Reuters is reporting that Tehran's "ultra-conservative" mayor, Mahmoud Ahmadinejad, has "swept to victory in Iran's presidential election." Aides to the other candidate, "moderate" cleric Akbar Hashemi Rafsanjani, told Reuters that, "It's over, we accept that we've lost."
The wire service speculated that an Ahmadinejad victory would result in an "end to fragile social reforms and rapprochement with the West." Ahmadinejad has promised to redistribute Iran's oil wealth and to attack corruption; his apparent victory has been attributed to support from the urban and rural poor.
The ostensible new president may owe his victory to other factors as well. One is alleged voter intimidation on his behalf by militiamen; the other is a boycott of the election by reform-minded Iranians who are weary of their revolution and who seek to foment a crisis of legitimacy.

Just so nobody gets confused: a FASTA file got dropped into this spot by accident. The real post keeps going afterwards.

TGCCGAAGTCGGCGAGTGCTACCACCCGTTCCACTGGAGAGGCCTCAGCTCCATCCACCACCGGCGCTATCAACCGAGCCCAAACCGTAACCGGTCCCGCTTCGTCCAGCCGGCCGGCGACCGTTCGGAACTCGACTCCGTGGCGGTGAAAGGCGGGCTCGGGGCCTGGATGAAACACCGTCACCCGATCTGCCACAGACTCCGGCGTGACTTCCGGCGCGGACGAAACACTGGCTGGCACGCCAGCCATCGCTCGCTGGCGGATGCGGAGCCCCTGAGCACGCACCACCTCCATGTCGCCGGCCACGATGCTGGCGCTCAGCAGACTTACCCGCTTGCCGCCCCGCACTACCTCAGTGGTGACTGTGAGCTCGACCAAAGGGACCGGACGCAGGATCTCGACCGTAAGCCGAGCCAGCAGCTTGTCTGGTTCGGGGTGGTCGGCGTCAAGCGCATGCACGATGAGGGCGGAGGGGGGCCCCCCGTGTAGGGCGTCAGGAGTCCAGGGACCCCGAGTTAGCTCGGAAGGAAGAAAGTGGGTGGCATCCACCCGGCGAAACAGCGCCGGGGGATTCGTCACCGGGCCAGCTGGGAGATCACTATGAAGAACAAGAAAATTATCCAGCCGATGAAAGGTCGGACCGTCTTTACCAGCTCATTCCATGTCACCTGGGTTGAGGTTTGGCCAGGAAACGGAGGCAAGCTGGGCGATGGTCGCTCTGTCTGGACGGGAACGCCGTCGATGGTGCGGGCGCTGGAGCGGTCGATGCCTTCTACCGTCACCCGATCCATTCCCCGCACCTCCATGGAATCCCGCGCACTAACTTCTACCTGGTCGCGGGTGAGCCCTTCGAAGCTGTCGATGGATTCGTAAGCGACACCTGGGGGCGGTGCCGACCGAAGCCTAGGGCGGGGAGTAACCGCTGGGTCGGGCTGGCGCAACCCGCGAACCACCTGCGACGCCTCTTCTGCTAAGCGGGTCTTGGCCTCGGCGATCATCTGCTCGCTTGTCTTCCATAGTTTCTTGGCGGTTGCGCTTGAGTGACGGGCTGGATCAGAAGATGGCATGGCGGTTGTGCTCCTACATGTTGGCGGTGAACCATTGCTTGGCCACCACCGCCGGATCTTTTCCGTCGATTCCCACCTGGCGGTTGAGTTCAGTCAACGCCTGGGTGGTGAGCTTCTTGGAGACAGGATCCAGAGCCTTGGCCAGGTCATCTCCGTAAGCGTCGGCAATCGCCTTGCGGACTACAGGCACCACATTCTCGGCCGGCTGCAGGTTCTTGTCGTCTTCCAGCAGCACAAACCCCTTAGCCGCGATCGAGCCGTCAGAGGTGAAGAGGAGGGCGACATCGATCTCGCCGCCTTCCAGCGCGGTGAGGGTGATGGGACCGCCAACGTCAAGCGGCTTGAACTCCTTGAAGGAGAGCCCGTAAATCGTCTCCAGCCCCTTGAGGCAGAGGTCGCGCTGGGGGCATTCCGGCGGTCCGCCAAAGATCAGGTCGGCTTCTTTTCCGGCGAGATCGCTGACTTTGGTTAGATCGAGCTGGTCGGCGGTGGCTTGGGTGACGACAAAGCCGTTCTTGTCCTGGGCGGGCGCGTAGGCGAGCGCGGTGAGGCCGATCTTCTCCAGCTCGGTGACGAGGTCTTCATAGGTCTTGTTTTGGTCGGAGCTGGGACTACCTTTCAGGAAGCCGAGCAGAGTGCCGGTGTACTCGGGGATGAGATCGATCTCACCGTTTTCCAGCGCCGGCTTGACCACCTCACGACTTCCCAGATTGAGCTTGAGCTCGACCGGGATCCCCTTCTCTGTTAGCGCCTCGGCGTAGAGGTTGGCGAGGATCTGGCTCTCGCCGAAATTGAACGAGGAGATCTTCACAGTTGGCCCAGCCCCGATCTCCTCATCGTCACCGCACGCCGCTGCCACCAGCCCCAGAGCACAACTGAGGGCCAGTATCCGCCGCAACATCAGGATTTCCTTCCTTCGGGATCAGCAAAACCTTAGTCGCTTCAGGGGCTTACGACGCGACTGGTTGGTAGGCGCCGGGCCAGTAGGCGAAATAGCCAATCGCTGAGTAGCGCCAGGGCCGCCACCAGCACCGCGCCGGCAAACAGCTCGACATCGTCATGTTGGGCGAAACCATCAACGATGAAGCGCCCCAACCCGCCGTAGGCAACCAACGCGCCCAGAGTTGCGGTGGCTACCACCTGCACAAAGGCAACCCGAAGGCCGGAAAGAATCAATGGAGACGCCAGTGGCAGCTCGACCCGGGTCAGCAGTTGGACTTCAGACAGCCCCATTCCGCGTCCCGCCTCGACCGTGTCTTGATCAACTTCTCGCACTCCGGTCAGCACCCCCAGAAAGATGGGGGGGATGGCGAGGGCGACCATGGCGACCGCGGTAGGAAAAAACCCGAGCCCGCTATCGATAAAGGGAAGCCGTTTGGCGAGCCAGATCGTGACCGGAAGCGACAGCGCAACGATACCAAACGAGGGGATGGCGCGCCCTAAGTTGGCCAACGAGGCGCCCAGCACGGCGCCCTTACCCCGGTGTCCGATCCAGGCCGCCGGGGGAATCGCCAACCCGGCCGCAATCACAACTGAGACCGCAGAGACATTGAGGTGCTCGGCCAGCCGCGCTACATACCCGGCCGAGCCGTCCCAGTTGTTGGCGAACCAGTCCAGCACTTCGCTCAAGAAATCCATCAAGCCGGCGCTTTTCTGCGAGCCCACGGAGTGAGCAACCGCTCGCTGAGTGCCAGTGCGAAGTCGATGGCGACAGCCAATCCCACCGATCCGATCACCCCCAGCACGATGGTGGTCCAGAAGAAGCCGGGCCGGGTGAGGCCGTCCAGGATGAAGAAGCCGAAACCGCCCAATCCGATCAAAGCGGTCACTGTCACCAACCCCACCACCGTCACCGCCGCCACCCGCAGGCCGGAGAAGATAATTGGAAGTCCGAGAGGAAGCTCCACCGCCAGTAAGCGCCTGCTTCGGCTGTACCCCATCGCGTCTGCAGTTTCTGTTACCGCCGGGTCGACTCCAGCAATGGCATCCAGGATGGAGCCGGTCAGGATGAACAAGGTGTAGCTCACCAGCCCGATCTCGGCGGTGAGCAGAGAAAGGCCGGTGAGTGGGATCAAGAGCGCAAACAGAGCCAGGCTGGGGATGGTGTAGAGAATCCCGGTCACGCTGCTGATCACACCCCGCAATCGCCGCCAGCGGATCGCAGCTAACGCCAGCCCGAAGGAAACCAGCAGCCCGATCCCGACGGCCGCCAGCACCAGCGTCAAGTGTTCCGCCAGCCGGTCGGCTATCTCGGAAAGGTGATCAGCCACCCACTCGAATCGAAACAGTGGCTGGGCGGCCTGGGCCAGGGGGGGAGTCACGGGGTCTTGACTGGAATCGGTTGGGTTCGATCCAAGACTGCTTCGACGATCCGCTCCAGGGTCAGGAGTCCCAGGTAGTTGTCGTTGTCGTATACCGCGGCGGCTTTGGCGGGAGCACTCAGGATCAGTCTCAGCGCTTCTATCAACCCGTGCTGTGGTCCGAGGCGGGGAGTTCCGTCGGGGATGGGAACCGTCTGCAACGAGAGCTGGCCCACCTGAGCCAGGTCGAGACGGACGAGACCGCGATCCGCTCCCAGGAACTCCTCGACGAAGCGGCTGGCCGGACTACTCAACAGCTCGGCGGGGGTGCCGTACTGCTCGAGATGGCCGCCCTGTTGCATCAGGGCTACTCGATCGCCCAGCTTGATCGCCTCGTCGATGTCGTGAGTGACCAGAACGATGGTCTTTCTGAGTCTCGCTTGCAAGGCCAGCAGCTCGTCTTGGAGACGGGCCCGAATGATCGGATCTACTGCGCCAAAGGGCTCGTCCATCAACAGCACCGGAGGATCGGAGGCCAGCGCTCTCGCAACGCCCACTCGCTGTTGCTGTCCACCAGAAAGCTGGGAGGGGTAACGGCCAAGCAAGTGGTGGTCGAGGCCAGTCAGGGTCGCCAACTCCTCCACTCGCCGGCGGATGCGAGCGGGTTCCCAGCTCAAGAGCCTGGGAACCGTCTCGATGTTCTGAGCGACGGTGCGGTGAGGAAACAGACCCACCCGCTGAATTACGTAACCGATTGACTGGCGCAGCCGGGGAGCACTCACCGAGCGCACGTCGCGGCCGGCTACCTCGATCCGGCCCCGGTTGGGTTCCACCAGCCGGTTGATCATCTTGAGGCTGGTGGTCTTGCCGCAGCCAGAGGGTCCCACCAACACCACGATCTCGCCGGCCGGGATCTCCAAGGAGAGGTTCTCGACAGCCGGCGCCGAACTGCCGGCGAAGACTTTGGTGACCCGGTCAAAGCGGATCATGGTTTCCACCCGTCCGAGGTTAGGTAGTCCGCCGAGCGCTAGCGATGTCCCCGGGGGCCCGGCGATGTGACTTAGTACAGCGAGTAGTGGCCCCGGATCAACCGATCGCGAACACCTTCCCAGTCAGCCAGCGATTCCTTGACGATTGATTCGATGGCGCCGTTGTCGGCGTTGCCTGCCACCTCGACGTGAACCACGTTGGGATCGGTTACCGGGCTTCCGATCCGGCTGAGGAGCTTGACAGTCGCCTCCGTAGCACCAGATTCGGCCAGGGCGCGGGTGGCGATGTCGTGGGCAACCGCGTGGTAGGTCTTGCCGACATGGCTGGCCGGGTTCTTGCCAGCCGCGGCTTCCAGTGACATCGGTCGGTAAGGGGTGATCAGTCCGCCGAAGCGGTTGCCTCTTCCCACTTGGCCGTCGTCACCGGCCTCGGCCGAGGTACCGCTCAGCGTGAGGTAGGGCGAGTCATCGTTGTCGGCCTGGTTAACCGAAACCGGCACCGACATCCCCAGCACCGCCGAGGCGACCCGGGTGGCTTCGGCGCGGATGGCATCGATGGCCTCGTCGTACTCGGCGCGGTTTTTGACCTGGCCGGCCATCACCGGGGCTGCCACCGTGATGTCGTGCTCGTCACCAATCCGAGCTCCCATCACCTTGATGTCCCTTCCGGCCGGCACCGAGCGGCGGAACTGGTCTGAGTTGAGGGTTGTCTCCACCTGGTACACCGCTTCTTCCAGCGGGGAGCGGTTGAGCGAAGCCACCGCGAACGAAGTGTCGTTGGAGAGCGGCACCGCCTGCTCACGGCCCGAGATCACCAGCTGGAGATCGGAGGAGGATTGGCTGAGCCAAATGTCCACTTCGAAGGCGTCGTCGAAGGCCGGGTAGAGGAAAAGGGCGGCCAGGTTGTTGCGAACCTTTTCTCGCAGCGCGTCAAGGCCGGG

The "official" turnout numbers are that 22 million people, or 47 percent of Iran's eligible voters, participated in this round of the elections. Assuming those numbers to be accurate, that's a major drop-off from the 63 percent of Iranian voters who reportedly participated in the first round of voting on June 17. (The regime's June 17 numbers have been disputed by anti-regime bloggers.)
Anyway, Reuters reminds us that in revolutionary Iran, "Supreme Leader Ayatollah Ali Khamenei has the last word on all matters of state." Nobody is president of Iran until the Supreme Leader says he is president of Iran.